Natasha Baker took the silver medal for Britain in the Paralympics dressage grade III freestyle today in Tokyo.
Natasha scored 77.614% for her active, rhythmic test on Keystone Dawn Chorus (“Lottie”) – who is owned by Joanna Jensen and Christian Landolt, as well as Natasha and her parents Lorraine and Phil – despite saying the mare felt “exhausted” tonight.
She said: “Lottie was really, really tired and as soon as I sat on her, I could just feel it and I thought, ‘Oh no, we shouldn’t have left so long to warm up today.’ It’s all such a learning curve – I didn’t know how she was going to come out. We gave her a complete day off yesterday and only did hand grazing in the paddock and I thought that might give her a bit more energy, but it didn’t.
“I’ve never done a competition where I’ve had a day off in between, it’s always been successive days, so it’s one for the memory bank. To do that under those circumstances and still come out with a silver medal is just beyond belief.”
Some of Natasha’s music is from the freestyle she used with her London and Rio Paralympics dressage horse Cabral (“JP”).
Although she was emotional thinking about JP afterwards, Natasha admitted she didn’t give it much thought during the test: “To be honest, I couldn’t really concentrate on the music because I was working so hard keeping her going. I was quite ahead of my music just because she didn’t have that lift that she normally does and that’s what I got so well in Saturday’s team test. She just felt flat and therefore it was a little bit fast, but I was trying really hard to keep the engagement.”
Looking back on the whole week, Natasha said: “I can take so much confidence from the fact that she has gone in that arena and every single day she’s just felt more relaxed. To know that she can handle this kind of environment – I could not be more proud of her.
“My owner Joanna [Jensen] sent me the sweetest message earlier – she was like, ‘I am so proud of you that you could just go in there, stand at X, and do a bit of disco dancing and I would be happy for you’. Lottie has exceeded every single expectation – if you’d have said to me I was going to win two individual silvers and a team gold, I would have said you were lying because I just never imagined that any of this would be possible.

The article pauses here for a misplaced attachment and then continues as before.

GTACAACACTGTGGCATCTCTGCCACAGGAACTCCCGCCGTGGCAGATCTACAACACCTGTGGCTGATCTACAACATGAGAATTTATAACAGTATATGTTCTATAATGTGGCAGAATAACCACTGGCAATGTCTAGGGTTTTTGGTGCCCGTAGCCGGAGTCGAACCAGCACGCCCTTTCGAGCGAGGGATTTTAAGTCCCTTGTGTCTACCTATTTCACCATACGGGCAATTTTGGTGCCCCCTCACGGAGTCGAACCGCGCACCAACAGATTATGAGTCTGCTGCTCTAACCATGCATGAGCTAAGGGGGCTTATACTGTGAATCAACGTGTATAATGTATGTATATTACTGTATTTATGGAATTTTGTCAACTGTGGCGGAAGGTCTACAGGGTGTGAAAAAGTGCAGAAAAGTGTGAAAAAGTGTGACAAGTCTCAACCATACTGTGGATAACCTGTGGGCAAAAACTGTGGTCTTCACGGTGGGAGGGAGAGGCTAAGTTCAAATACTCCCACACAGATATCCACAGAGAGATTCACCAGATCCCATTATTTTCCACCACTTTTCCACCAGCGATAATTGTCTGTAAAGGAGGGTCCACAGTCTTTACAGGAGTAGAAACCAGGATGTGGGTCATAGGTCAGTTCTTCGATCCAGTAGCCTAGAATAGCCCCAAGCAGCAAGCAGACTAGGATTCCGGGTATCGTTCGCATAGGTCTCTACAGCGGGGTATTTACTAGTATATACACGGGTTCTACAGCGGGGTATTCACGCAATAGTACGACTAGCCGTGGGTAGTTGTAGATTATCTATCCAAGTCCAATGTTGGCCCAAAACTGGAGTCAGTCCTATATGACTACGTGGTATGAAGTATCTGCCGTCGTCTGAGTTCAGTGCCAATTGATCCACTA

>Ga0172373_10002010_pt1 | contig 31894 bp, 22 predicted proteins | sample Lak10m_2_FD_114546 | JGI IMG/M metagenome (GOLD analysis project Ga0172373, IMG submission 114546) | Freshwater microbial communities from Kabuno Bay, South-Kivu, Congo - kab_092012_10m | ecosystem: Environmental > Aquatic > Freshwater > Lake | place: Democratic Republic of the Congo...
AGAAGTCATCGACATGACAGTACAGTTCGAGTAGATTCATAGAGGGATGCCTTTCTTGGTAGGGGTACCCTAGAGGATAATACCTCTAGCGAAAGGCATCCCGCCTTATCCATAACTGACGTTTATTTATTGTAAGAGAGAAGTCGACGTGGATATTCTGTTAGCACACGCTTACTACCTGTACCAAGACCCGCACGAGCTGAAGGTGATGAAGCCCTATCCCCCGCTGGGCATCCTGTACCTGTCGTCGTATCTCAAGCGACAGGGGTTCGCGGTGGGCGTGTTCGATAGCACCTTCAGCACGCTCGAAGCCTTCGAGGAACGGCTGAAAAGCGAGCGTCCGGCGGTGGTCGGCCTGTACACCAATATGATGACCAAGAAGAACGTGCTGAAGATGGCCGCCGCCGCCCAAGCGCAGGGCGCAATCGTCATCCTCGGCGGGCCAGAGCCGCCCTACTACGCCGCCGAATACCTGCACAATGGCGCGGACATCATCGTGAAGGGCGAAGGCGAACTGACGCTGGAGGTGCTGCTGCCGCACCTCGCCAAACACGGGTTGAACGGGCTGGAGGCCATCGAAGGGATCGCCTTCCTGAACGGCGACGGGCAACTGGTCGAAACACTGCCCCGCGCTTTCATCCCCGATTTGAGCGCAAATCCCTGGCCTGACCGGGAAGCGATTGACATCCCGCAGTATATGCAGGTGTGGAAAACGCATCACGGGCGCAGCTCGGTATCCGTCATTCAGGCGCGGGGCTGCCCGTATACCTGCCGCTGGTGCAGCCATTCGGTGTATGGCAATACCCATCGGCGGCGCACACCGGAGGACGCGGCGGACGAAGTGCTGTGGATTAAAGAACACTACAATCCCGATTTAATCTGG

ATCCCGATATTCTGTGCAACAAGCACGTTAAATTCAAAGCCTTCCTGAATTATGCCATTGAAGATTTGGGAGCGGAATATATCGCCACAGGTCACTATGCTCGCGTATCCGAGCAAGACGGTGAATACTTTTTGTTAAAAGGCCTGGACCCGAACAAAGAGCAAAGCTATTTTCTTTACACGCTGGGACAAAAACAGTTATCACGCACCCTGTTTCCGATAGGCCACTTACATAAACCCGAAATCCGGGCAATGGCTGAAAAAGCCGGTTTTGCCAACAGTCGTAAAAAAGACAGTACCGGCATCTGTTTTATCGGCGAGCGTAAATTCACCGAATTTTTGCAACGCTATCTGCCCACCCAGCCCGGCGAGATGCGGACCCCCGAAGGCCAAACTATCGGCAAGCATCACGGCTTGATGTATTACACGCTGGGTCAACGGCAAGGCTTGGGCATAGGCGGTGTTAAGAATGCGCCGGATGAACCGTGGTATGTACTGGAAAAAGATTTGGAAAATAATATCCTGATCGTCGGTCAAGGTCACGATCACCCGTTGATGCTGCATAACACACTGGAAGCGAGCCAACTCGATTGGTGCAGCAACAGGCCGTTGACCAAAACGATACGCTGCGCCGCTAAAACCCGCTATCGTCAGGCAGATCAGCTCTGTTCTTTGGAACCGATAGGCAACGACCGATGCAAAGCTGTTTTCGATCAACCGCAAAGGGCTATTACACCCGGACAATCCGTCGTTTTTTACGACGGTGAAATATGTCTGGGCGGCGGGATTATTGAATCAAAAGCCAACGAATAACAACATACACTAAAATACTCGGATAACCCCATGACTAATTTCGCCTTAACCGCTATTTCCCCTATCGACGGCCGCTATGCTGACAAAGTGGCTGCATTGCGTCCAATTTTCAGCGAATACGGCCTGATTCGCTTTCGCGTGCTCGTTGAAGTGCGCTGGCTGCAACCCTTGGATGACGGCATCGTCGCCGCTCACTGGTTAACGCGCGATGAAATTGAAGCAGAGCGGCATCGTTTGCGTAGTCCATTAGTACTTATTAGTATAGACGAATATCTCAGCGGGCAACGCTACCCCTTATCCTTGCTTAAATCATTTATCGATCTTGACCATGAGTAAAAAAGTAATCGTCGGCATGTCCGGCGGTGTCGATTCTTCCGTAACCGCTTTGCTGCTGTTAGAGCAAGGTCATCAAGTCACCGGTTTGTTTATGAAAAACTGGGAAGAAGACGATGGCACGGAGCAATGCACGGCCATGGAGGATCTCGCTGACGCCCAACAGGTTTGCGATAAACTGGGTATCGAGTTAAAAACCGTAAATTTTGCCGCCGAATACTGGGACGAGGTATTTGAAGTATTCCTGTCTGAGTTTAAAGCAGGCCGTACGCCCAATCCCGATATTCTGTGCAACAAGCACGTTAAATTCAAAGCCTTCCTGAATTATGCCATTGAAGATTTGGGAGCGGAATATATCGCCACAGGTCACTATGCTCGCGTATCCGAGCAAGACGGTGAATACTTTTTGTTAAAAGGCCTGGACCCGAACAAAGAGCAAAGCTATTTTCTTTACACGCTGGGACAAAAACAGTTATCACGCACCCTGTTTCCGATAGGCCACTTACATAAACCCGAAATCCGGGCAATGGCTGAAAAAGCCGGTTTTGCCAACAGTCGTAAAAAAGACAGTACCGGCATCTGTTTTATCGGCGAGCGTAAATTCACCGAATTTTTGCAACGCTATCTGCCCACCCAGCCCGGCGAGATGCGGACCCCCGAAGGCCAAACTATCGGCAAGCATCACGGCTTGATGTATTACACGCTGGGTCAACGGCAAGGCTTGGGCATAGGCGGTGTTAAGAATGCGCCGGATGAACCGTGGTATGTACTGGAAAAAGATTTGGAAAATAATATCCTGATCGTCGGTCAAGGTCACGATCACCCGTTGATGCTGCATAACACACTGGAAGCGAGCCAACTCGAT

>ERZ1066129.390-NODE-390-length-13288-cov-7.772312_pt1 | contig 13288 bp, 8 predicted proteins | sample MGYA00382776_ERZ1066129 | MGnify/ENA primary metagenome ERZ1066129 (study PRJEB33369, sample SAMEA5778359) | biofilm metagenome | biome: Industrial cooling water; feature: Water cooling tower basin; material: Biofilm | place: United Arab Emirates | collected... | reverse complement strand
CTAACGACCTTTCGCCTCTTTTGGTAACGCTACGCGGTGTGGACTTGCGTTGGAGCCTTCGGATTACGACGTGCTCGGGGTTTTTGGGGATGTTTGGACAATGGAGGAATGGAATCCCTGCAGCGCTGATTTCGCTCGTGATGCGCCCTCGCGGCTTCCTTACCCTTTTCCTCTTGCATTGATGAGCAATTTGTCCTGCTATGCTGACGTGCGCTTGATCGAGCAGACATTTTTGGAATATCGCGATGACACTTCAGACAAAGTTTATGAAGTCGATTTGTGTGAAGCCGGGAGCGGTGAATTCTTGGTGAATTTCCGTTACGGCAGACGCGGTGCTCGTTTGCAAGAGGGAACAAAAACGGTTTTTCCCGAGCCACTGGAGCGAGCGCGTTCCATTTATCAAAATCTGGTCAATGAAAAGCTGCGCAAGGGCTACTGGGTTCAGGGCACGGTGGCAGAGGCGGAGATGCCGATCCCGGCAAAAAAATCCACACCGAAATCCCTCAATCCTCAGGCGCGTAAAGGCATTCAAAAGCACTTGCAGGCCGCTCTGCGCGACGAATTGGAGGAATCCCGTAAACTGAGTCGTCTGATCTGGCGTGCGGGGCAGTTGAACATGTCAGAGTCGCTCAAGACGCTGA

“We can really grow on the experiences that we’ve had here. She’s just going to get better and stronger and our relationship is just going to develop so much more. I just couldn’t be more proud of everything that she’s achieved and everything that she’s done for me.”
Natasha contracted transverse myelitis (inflammation of a section across the spine) when she was 14 months old, which resulted in permanent nerve damage, leaving her with a severe weakness, loss of balance and sensation, and the inability to feel her legs.
Paralympics dressage freestyle: gold for Denmark
As in the individual test last Friday, Natasha was the runner-up to Denmark’s Tobias Thorning Jorgensen on the grey mare Jolene Hill, who scored 84.347% to become the third Paralympic dressage plus-80% freestyle gold medal winner of the day so far.
“I kind of left my head out here this time, because I wanted really to show I can do this and so I rode all the time just to the edge of being too much,” said Tobias. “I was probably closer to some mistakes today than I was yesterday, but I took the chance.”
Tobias said he will have “a whole month of celebration” when he returns home.
“I always had the dream about double gold, but I knew it was going to be hard and having them is always something exceptional. I would be happy if it was a silver or bronze – just to get two medals at my first Paralympics – but two golds, that’s amazing.”
Although his score today was a personal best, Tobias admitted his emotions were delayed until he saw Natasha’s mark.
“It was kind of hard because I was so focused when I got off and out of the arena and I knew that Natasha could pretty much beat every score I had if she did her best, so I didn’t really have the emotions right after. When I saw the score I was very happy, but when I saw her score I really was happy.”
Tobias said he wants the greatest takeaway from this Paralympics dressage competition to be that the sport has a new star in his mare Jolene Hill.
“Without the horse I’m nothing, I need a horse like her,” he said.
The withdrawal of Dutch rider Rixt van der Horst, who took the bronze in the individual test here at the Tokyo Paralympics, opened the door for Norway’s Ann Cathrin Lubbe to take the bronze following fourth last Friday. She scored 76.447% today on La Costa Majlund.
The Paralympics dressage continues with the freestyles for the final two grades, including two medal chances for Britain in the upcoming grade II class.
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